Study Finds Rebates Negotiated By PBMs Reduce Rx Costs and Lower Premiums – Eliminating Rebates Would Increase Costs On American Seniors & Taxpayers, While Handing Big Pharma a Bailout
In case you missed it, a new report by Alex Brill of Matrix Global Advisors (MGA) confirms the administration’s misguided reboot of the Rebate Rule would raise Medicare premiums and taxpayer costs, while “drug company revenues would rise significantly.” The report, “Negative Economic Impact of Restricting Rebates in Medicare Part D,” notes that rebates “foster competition, and “where a PBM is able to negotiate a lower price for a drug by agreeing to shift market share to the drug – lead to lower prices overall.”
According to the report:
President Trump’s recent Executive Order targeting drug rebates revives a proposed rule that would restrict an important tool for providing savings to the federal government and Medicare Part D beneficiaries. Moreover, net drug costs and drug company revenues would rise significantly if the Medicare Part D safe harbor for rebates is eliminated. Numerous analyses have shown that it would not be possible to fulfill the Executive Order’s mandate not to increase federal spending, Medicare beneficiary premiums, or patients’ total out-of-pocket costs.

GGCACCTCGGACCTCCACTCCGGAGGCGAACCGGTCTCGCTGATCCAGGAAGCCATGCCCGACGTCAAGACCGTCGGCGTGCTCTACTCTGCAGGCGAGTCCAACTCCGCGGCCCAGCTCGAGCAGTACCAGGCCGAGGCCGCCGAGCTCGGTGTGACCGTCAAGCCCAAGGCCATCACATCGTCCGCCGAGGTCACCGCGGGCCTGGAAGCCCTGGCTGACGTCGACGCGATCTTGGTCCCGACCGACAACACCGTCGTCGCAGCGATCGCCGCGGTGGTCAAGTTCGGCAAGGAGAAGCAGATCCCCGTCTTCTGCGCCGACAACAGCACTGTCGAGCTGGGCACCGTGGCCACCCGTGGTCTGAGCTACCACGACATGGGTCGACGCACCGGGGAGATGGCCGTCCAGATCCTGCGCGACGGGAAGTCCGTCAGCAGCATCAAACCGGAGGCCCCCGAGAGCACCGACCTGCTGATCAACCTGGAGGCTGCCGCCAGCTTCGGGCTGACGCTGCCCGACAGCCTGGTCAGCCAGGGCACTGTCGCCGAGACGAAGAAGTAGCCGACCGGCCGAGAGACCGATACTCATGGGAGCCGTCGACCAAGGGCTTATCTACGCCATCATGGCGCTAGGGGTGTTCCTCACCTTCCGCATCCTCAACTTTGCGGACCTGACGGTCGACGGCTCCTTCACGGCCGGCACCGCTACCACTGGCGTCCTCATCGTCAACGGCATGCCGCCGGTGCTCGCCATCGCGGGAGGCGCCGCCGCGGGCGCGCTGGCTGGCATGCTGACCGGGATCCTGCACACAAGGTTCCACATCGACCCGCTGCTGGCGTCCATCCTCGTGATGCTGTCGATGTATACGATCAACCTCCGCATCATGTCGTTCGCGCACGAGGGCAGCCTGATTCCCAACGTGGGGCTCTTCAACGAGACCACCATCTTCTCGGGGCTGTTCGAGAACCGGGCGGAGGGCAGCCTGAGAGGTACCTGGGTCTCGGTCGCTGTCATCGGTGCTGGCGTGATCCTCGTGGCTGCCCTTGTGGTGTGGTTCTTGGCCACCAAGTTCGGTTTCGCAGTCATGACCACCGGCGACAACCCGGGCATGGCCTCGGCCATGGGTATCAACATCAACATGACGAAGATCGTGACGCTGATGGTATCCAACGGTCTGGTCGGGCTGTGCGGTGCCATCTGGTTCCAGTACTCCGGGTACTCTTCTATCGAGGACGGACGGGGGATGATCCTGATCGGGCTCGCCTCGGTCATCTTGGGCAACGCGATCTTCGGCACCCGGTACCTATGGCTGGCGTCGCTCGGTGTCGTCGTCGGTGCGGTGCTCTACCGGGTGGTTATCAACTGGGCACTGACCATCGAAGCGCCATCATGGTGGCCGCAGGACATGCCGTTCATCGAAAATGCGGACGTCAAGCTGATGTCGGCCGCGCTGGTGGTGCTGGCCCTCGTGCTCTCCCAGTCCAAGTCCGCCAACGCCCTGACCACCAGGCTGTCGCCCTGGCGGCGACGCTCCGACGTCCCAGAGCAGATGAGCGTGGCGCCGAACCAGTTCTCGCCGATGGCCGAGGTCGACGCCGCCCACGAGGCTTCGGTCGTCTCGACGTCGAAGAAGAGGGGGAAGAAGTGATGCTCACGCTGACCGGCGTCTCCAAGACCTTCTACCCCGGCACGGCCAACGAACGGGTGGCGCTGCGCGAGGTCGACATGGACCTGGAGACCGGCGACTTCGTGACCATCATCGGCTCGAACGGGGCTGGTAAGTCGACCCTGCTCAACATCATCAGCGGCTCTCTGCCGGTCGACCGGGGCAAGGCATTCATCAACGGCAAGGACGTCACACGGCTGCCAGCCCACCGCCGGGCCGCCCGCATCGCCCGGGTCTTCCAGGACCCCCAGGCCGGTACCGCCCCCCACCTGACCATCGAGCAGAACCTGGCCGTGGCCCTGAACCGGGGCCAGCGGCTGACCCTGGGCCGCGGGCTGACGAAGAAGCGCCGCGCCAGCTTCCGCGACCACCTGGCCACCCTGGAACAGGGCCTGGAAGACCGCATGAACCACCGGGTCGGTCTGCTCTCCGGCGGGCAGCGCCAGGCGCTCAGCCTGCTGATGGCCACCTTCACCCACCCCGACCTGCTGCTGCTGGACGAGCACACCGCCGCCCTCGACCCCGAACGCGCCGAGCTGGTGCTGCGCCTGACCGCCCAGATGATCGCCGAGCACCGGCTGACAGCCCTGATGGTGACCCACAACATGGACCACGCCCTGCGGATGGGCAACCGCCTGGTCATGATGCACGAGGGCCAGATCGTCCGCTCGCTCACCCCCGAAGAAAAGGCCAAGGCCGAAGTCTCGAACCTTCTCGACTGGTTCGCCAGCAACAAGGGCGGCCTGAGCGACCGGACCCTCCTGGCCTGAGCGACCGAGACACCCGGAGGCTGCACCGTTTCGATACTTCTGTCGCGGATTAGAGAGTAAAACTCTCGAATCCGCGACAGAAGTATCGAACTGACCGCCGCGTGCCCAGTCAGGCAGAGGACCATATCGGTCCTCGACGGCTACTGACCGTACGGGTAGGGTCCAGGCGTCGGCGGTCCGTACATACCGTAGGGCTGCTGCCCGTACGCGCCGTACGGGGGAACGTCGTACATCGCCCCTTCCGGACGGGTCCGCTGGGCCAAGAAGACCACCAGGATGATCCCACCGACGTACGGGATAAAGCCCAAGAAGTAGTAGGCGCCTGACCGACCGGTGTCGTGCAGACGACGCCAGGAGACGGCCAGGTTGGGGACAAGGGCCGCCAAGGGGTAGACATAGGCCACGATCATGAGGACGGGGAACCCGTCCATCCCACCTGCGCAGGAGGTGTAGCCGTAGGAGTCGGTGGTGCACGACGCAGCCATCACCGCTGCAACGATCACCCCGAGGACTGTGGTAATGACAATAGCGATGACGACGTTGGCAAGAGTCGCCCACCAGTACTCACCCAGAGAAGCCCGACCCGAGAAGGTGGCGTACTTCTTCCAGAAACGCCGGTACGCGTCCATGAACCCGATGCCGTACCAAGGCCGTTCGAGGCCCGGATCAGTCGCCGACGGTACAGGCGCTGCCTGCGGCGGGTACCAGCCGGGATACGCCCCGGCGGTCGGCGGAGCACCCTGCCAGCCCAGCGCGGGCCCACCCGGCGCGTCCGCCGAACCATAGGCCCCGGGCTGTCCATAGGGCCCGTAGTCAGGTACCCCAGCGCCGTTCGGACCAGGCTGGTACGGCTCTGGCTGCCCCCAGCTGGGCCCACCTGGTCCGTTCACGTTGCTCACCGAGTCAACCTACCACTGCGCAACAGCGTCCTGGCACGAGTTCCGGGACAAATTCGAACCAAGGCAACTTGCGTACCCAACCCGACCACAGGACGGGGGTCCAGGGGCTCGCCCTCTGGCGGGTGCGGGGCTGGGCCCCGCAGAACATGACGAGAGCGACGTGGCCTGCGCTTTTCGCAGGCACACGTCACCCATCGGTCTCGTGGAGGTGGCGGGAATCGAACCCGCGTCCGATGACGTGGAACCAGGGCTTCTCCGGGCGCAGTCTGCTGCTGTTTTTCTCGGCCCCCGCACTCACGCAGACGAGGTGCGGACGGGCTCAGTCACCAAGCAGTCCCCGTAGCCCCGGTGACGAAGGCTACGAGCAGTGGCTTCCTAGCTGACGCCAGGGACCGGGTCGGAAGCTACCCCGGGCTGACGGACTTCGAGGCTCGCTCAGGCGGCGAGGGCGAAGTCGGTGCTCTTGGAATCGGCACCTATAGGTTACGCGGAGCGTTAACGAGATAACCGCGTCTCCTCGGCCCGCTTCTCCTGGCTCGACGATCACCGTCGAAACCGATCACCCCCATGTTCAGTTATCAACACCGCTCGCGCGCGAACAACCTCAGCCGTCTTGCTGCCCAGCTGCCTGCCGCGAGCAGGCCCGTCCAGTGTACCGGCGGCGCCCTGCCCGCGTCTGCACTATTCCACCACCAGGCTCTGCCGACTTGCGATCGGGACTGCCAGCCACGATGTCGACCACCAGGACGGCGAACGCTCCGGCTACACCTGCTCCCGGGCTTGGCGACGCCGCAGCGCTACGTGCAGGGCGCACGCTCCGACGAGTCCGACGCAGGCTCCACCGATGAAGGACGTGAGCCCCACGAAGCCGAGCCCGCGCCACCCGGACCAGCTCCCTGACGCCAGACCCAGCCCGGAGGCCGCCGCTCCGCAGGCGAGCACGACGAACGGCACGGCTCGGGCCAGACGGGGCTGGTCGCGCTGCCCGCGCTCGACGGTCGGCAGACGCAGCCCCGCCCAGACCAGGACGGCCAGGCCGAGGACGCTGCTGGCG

This adds to the overwhelming consensus the Rebate Rule would increase premiums on Medicare Part D beneficiaries, cost taxpayers more than $200 billion, hand Big Pharma a more than hundred-billion-dollar bailout and do nothing to lower prescription drug prices. According to the administration’s own actuaries at the Center for Medicare and Medicaid Services (CMS), the nonpartisan Congressional Budget Office (CBO) and industry analysts, if implemented the Rebate Rule would hike premiums for beneficiaries who rely on Medicare for their prescription drug coverage: